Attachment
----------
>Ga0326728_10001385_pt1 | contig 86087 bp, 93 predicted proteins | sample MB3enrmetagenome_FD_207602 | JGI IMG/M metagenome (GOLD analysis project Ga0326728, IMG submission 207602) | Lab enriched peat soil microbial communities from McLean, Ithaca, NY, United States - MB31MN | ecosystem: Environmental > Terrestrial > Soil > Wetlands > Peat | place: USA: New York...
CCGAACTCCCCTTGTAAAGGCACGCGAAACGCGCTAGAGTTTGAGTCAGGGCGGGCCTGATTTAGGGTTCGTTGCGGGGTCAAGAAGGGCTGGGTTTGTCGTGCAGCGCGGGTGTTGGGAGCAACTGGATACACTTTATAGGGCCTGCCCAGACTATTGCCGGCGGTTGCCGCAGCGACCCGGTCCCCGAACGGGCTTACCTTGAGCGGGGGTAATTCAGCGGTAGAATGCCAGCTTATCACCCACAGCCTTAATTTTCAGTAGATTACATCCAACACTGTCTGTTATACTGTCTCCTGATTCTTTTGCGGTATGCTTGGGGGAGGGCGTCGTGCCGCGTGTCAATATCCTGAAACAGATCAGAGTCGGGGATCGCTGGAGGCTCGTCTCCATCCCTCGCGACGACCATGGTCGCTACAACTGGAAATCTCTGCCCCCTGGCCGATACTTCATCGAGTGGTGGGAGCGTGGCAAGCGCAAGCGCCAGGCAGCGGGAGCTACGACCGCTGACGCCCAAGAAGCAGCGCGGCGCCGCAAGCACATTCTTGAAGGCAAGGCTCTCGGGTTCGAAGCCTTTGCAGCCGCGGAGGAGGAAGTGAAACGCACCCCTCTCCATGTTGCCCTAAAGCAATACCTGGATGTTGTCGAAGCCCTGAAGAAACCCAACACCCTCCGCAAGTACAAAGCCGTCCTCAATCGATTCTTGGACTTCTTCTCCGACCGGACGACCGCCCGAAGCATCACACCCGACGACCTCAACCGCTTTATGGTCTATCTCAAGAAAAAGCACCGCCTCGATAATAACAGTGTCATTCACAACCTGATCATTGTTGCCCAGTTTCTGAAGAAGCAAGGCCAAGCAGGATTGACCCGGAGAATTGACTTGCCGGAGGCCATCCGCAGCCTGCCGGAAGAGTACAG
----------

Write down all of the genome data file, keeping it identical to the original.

>Ga0326728_10001385_pt1 | contig 86087 bp, 93 predicted proteins | sample MB3enrmetagenome_FD_207602 | JGI IMG/M metagenome (GOLD analysis project Ga0326728, IMG submission 207602) | Lab enriched peat soil microbial communities from McLean, Ithaca, NY, United States - MB31MN | ecosystem: Environmental > Terrestrial > Soil > Wetlands > Peat | place: USA: New York...
CCGAACTCCCCTTGTAAAGGCACGCGAAACGCGCTAGAGTTTGAGTCAGGGCGGGCCTGATTTAGGGTTCGTTGCGGGGTCAAGAAGGGCTGGGTTTGTCGTGCAGCGCGGGTGTTGGGAGCAACTGGATACACTTTATAGGGCCTGCCCAGACTATTGCCGGCGGTTGCCGCAGCGACCCGGTCCCCGAACGGGCTTACCTTGAGCGGGGGTAATTCAGCGGTAGAATGCCAGCTTATCACCCACAGCCTTAATTTTCAGTAGATTACATCCAACACTGTCTGTTATACTGTCTCCTGATTCTTTTGCGGTATGCTTGGGGGAGGGCGTCGTGCCGCGTGTCAATATCCTGAAACAGATCAGAGTCGGGGATCGCTGGAGGCTCGTCTCCATCCCTCGCGACGACCATGGTCGCTACAACTGGAAATCTCTGCCCCCTGGCCGATACTTCATCGAGTGGTGGGAGCGTGGCAAGCGCAAGCGCCAGGCAGCGGGAGCTACGACCGCTGACGCCCAAGAAGCAGCGCGGCGCCGCAAGCACATTCTTGAAGGCAAGGCTCTCGGGTTCGAAGCCTTTGCAGCCGCGGAGGAGGAAGTGAAACGCACCCCTCTCCATGTTGCCCTAAAGCAATACCTGGATGTTGTCGAAGCCCTGAAGAAACCCAACACCCTCCGCAAGTACAAAGCCGTCCTCAATCGATTCTTGGACTTCTTCTCCGACCGGACGACCGCCCGAAGCATCACACCCGACGACCTCAACCGCTTTATGGTCTATCTCAAGAAAAAGCACCGCCTCGATAATAACAGTGTCATTCACAACCTGATCATTGTTGCCCAGTTTCTGAAGAAGCAAGGCCAAGCAGGATTGACCCGGAGAATTGACTTGCCGGAGGCCATCCGCAGCCTGCCGGAAGAGTACAG